Microsoft Does Not Own OOXML

This is a reply to David Nielsen’s “OOXML and Microsoft” post. Since comments are closed there, I am writing here.

David, there is nothing wrong in Microsoft opening such an important spec. We should welcome this step. But there are several things that we should take care here:

  1. There is already an approved, open, internationally standardized spec for office documents: ODF. So OOXML can be another spec, but can’t be another standard spec for the same purpose. The standardization push is not welcome. It is simply too late, amongst other issues.
  2. Microsoft opened their spec not because they wanted, but because they needed to, after ODF acceptance as the ISO standard. If Microsoft will be successful in its anti-ODF campaign, they won’t need this openness status any more and I bet OOXML v2 will be closed.
  3. Microsoft does not own the spec. OOXML is Ecma’s document. What MS Office implements is a something that is today compatible with Ecma’s OOXML. But Microsoft already announced they can’t wait for ECMA to add new releases. In fact, there is no guarantee that something like MS Office 14 file format will be open or integrated into ECMA’s OOXML spec. This is an excerpt from Microsoft’s Brian Jones blog and shows how Microsoft does not own OOXML:

    To your last point, it’s hard for Microsoft to commit to what comes out of Ecma in the coming years, because we don’t know what direction they will take the formats. We’ll of course stay active and propose changes based on where we want to go with Office 14. At the end of the day though, the other Ecma members could decide to take the spec in a completely different direction.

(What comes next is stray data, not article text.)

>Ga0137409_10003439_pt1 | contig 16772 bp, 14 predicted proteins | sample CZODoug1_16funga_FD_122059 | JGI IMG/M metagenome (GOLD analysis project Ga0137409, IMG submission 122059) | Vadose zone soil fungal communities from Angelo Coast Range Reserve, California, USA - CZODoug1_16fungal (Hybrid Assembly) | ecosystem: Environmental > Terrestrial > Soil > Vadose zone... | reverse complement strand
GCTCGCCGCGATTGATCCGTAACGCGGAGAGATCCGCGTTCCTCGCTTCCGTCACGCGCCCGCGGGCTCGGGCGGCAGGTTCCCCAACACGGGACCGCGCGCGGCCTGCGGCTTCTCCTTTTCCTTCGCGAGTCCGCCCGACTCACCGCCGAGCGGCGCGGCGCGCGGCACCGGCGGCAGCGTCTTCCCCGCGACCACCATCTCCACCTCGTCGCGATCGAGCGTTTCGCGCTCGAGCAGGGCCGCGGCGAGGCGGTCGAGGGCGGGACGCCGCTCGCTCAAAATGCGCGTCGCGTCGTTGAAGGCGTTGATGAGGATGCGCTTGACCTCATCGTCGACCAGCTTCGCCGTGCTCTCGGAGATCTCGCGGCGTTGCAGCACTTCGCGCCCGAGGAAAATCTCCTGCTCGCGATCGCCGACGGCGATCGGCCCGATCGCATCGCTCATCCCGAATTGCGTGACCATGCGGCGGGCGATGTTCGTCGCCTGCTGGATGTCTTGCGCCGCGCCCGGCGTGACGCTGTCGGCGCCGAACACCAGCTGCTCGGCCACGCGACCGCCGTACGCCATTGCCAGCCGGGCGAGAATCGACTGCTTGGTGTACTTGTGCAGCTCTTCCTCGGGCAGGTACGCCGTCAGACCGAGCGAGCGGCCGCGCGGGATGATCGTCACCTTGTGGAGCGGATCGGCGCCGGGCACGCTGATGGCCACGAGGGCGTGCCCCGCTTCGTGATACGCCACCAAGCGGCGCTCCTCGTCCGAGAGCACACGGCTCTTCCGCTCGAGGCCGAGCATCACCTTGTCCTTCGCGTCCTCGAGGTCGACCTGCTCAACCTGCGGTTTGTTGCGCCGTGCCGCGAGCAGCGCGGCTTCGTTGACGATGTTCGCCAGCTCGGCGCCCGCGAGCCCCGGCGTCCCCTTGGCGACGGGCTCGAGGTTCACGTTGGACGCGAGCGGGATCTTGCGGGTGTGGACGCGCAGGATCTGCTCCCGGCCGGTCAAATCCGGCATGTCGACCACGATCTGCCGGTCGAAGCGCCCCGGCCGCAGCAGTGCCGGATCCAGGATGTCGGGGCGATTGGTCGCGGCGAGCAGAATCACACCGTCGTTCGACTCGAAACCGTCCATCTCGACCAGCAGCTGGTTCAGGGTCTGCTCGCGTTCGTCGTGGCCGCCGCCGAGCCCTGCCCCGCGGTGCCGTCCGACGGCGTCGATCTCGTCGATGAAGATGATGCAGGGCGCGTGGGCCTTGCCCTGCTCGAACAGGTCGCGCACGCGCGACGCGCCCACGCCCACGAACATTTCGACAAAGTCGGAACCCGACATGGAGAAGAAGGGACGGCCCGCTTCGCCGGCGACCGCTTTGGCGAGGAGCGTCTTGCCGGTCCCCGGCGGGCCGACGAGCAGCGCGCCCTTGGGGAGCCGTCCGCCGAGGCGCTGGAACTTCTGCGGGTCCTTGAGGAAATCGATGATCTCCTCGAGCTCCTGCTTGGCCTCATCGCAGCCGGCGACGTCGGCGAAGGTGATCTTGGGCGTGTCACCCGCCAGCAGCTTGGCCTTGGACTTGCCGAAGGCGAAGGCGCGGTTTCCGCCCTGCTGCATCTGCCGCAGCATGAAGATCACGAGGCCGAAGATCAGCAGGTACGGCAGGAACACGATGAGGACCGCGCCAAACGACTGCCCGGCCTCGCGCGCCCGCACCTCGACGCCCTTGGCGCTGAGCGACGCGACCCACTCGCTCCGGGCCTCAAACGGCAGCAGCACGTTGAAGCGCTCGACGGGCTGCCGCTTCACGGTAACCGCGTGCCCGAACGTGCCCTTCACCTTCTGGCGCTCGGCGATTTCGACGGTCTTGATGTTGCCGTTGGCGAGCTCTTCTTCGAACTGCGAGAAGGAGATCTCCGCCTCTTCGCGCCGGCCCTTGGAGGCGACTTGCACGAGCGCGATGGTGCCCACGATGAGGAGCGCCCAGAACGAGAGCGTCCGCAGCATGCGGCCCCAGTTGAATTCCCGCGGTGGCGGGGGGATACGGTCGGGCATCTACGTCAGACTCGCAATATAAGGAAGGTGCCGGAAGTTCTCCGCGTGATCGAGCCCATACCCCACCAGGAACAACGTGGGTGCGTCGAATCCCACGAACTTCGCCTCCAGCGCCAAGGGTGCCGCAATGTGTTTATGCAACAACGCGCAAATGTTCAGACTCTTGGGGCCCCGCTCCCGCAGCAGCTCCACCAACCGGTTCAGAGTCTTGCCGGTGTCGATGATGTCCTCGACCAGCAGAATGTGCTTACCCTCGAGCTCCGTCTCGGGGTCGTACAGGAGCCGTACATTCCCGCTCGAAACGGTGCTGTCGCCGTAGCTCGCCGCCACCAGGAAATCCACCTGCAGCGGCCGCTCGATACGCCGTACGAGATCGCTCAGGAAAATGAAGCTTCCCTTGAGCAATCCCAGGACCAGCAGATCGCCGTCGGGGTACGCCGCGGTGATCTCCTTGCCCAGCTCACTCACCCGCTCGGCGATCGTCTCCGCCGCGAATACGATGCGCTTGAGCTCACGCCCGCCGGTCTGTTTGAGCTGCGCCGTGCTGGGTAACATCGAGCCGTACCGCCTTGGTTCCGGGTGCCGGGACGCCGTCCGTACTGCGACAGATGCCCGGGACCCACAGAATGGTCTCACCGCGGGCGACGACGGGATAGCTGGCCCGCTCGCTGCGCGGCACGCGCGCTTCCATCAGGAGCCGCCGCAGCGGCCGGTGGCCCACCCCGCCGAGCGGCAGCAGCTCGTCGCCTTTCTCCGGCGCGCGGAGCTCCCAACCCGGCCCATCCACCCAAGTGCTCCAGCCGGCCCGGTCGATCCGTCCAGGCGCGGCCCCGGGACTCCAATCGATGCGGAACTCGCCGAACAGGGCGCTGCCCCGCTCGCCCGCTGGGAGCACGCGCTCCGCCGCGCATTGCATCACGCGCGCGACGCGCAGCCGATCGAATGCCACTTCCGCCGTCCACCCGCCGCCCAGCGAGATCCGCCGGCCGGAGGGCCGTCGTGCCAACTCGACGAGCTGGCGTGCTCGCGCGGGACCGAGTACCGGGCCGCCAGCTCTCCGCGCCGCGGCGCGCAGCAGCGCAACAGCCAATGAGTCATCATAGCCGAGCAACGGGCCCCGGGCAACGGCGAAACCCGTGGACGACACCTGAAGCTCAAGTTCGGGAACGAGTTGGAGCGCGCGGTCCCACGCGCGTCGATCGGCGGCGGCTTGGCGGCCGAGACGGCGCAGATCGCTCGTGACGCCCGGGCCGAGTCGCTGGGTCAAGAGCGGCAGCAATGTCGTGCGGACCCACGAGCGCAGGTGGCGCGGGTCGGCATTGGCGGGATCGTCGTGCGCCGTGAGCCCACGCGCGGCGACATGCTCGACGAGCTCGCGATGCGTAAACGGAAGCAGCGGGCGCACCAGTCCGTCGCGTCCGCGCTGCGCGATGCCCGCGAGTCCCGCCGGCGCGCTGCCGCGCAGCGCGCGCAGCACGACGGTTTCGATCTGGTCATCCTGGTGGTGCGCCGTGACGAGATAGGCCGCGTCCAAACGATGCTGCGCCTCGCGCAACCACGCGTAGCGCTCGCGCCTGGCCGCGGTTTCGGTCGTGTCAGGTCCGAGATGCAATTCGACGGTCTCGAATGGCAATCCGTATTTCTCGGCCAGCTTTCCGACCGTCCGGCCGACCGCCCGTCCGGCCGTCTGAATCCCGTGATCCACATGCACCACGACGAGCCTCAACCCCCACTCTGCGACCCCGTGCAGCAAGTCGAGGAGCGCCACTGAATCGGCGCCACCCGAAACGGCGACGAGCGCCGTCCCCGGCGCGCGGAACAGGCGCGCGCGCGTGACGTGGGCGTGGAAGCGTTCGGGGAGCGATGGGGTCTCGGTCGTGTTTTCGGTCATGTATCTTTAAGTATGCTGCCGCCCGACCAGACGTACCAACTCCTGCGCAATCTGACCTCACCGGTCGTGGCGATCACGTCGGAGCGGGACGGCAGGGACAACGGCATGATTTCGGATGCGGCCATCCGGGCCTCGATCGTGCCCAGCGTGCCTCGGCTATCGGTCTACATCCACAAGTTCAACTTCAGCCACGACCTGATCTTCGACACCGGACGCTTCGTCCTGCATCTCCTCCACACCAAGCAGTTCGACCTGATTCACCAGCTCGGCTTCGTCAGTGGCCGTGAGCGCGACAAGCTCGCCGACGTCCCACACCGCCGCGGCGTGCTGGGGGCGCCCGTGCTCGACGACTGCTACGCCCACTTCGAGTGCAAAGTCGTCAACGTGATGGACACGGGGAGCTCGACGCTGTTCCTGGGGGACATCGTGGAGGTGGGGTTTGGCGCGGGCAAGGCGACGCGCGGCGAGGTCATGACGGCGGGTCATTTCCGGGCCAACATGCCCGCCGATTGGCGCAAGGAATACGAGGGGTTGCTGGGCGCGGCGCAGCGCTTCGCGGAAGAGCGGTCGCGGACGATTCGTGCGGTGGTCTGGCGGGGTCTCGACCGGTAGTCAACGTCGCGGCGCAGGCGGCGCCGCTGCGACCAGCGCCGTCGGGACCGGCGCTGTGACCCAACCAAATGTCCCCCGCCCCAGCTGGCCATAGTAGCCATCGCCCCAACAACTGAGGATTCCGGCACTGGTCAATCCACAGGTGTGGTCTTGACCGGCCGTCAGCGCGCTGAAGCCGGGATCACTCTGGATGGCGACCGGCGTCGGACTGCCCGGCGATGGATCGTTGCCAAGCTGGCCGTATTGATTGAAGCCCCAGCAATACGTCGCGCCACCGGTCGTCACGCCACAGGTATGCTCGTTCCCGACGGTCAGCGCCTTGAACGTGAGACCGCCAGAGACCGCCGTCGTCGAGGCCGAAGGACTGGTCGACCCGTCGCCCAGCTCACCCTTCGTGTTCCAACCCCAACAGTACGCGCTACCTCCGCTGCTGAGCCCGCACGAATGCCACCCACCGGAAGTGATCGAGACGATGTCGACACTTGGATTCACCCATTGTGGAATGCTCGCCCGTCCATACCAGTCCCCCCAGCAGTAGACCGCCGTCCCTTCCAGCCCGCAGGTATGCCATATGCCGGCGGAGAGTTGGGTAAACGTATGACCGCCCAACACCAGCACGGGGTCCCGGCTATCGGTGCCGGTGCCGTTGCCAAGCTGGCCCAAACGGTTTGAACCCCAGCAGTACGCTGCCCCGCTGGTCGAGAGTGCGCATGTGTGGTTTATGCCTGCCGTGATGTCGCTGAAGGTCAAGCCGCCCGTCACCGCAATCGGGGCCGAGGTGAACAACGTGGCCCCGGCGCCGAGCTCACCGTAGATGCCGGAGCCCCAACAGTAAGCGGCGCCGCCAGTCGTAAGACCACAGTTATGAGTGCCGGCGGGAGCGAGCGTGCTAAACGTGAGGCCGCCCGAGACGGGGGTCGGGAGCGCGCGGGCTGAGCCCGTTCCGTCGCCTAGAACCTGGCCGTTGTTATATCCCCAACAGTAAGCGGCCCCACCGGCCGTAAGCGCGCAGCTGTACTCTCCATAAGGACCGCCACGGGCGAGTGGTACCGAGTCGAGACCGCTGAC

4. Microsoft is trying to fool everybody saying that OOXML is different from ODF. ODF is “a standard for office documents” while OOXML claims to be “a standard for office documents and compatibility with legacy office file formats”, just to not have a 100% overlap. But the “compatibility” part makes no sense because OOXML is textual XML and the legacy formats are binary. OOXML and legacy .doc, .xls, .ppt may have similar organization or structure but is impossible to be “compatible”. But even if OOXML wants to have a relation with legacy, the spec is incomplete and does not provide a mapping like “this OOXML tag is related to that stream of binary bytes in the legacy format”. In the National Bodies meetings to discuss OOXML standardization we proposed to include this mapping (then legacy .doc would become a truly open spec), or remove the compatibility statement from the spec title. If removed, OOXML would still be a beautiful spec, but could not be accepted as an ISO standards because of its full overlapping with ODF.
  5. OOXML reinvents the wheel and has many obscure parts. As a specification, currently OOXML doesn’t have a quality grade to be a standard.

4 thoughts on “Microsoft Does Not Own OOXML

  1. I don’t like Microsoft either, but your argument doesn’t hold water. There are ISO standards for many computer languages, but all of them are Turing-equivalent, so by your argument the ISO should have stopped after they approved only one. Once a general-purpose programming language has an ISO standard, we should reject a proposal to standardize a competing language. Right?

    We can’t wish Microsoft away, and a standards effort for their document format could improve free software implementations, so we can flawlessly convert their documents into ODF.

  2. Yes Joe, you will be able to convert if somebody reads and implements the 6000+ pages spec. Actually you won’t be fully able because I recall that the OOXML spec lets you include binary blocks from legacy undocumented formats.

    And you actually don’t need a standard, only the specification of the format. To turn OOXML into an international standard is a political and marketing step desirable for widespread.

    And specs use to change and evolve. Since OOXML is not tied to Microsoft but to Ecma, evolutions to the MS implementation may not be transferred to the documented OOXML spec in the future. And I bet they won’t be.

    So the point is to welcome Microsoft for opening the spec, but due to the circumstances they decided to open (read post), it is not desirable to have this spec to become a standard or widespread.

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